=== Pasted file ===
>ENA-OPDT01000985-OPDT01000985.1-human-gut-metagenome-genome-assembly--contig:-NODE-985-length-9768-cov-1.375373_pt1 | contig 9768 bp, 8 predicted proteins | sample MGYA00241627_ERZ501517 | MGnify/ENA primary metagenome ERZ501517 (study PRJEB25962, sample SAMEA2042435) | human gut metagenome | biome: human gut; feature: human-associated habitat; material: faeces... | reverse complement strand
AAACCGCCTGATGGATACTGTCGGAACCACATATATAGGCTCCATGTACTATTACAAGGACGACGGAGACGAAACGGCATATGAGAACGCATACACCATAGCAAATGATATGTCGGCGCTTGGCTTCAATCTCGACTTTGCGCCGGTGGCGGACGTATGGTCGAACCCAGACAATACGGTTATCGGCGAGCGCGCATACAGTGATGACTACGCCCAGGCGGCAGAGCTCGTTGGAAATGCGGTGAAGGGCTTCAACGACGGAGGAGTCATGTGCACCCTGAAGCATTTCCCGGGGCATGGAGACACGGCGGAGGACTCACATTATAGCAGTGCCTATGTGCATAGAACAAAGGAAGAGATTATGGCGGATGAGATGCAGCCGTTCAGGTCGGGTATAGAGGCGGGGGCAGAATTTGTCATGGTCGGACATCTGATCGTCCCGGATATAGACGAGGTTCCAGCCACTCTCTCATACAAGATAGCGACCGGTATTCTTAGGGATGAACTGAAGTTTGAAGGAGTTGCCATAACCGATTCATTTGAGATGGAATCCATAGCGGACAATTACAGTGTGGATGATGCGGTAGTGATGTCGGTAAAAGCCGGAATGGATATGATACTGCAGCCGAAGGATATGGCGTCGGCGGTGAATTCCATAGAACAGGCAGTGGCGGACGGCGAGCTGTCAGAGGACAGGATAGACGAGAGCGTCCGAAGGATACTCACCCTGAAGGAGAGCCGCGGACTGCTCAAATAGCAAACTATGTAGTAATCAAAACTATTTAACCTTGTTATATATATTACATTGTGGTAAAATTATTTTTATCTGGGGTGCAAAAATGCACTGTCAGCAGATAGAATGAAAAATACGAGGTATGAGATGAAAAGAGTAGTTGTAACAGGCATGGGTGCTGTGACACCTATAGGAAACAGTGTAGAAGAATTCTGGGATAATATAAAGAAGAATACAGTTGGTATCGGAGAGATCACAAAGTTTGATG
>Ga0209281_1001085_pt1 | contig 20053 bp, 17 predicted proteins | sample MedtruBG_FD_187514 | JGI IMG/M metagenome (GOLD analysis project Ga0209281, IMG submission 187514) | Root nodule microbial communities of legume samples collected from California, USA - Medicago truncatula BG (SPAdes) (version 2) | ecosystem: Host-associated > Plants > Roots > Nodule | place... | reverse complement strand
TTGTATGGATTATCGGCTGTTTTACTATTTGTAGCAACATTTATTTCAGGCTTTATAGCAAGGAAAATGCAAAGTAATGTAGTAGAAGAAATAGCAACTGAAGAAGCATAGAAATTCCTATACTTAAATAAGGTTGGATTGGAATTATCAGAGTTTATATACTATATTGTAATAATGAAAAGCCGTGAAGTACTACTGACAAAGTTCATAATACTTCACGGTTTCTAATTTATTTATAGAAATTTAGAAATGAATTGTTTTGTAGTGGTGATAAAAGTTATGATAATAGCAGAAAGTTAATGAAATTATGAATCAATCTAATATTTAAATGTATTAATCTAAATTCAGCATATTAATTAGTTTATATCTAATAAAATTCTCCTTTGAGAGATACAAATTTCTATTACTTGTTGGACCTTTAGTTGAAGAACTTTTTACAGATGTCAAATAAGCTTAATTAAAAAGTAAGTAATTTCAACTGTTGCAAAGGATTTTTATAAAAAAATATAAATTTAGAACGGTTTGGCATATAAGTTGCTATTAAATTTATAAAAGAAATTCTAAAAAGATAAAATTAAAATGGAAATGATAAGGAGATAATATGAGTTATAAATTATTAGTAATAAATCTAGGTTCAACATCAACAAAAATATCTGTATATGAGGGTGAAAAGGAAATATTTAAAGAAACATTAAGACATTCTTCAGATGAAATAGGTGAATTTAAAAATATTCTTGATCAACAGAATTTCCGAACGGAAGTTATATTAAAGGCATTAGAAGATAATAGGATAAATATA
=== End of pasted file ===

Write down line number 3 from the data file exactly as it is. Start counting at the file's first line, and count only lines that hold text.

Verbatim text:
>Ga0209281_1001085_pt1 | contig 20053 bp, 17 predicted proteins | sample MedtruBG_FD_187514 | JGI IMG/M metagenome (GOLD analysis project Ga0209281, IMG submission 187514) | Root nodule microbial communities of legume samples collected from California, USA - Medicago truncatula BG (SPAdes) (version 2) | ecosystem: Host-associated > Plants > Roots > Nodule | place... | reverse complement strand